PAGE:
GREENE: Well, I'm just so fascinated because both of you share this thing in common that you're both using online dating but also writing about it, thinking about it, which has to shape the experience personally. Didn't you have Excel spreadsheets of dates and people and...

WANG: Yeah. (Laughter).

GREENE: Not that that's a bad thing.

WANG: Yeah. So people use lists nowadays to basically get a better sense of who they're attracted to and to really put a very quantitative twist to something that did not used to be like that. I think it's just, it's, you know, why do we wear Fitbits? Like, why are we tracking how many calories that we're eating? It's really new cultural phenomenon, and I think it has basically encroached onto our dating lives, as well.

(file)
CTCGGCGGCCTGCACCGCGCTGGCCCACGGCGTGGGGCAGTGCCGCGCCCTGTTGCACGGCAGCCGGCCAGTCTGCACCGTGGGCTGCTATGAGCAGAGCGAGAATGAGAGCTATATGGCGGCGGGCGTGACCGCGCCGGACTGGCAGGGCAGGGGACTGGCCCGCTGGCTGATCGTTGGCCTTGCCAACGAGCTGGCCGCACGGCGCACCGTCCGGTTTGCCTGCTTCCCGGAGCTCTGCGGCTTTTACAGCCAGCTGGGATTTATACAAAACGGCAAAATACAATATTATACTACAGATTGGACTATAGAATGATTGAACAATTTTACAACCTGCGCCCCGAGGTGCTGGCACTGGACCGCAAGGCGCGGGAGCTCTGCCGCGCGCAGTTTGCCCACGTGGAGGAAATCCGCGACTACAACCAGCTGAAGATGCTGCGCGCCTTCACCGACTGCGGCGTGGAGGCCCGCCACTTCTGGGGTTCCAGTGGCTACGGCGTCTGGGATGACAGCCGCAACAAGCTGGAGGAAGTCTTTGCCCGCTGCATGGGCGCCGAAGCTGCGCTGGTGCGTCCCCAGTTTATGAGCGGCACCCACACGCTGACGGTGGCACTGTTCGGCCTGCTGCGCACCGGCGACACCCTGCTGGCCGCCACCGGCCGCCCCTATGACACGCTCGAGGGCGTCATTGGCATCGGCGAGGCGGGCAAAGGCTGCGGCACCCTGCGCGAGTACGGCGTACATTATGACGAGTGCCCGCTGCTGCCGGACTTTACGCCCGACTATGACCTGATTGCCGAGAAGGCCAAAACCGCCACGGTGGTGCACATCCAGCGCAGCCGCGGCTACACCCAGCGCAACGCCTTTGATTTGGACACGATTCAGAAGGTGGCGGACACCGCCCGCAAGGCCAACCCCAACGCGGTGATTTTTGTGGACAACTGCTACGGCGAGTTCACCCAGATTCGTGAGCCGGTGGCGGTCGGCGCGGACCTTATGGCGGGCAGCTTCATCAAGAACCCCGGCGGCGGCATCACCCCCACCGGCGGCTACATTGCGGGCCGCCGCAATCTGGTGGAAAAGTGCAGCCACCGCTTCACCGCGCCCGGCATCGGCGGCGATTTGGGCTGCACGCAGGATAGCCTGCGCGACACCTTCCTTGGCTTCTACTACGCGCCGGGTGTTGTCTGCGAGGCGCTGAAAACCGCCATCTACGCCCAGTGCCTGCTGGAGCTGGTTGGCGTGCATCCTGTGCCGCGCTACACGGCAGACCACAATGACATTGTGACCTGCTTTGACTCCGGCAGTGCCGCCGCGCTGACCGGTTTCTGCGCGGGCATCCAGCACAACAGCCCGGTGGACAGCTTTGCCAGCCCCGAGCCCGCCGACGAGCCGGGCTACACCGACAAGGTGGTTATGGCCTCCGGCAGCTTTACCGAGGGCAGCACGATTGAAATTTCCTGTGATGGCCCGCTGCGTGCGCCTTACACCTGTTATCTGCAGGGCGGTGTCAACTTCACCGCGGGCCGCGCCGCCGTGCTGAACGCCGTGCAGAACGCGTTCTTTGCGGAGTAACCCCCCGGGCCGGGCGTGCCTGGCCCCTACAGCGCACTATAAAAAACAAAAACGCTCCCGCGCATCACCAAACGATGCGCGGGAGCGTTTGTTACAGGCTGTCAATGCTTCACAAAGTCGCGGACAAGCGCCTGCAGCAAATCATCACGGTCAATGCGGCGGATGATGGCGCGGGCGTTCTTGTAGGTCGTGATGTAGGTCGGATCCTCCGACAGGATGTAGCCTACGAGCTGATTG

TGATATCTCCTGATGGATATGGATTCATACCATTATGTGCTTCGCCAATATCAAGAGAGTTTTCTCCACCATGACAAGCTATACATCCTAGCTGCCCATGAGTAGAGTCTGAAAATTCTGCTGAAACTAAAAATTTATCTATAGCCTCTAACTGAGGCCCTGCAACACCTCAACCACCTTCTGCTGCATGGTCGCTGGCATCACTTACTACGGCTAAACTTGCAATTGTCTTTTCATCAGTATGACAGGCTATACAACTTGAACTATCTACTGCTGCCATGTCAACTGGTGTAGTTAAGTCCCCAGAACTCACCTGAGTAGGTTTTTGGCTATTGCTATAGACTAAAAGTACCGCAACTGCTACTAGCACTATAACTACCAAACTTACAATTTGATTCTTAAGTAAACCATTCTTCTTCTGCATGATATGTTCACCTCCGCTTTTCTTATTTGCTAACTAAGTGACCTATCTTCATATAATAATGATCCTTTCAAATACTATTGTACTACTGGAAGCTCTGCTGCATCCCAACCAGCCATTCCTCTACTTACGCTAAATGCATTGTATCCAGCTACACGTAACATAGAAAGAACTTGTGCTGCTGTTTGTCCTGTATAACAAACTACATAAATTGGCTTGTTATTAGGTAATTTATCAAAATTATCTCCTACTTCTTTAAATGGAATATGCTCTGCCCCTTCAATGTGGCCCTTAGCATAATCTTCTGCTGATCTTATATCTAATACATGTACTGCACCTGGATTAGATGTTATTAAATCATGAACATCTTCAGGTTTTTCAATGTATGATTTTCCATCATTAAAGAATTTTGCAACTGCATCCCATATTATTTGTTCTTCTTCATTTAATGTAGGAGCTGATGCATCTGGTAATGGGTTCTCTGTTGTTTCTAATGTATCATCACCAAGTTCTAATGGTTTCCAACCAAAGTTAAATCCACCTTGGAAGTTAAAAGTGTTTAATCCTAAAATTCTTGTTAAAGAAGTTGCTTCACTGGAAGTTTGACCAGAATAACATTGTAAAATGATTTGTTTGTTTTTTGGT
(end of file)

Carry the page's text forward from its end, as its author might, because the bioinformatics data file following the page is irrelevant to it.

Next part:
GREENE: And, Megan, just listening to that, like, if someone is thinking, wow, technology offers a lot of good things - like, a lot of opportunities to keep track of myself and, you know, find people, but I also don't want to lose the magic of romance and meeting people. Like, what is your advice on the balance?

MURRAY: Yeah, I do think the romance and the magic sneaks in there no matter what. Like, if you really care about someone and you meet them, there's going to be these indefinable moments or something that you realize, or maybe you find out you're both keeping spreadsheets. You know? Like, there's always going to be some sweet, little thing that comes through.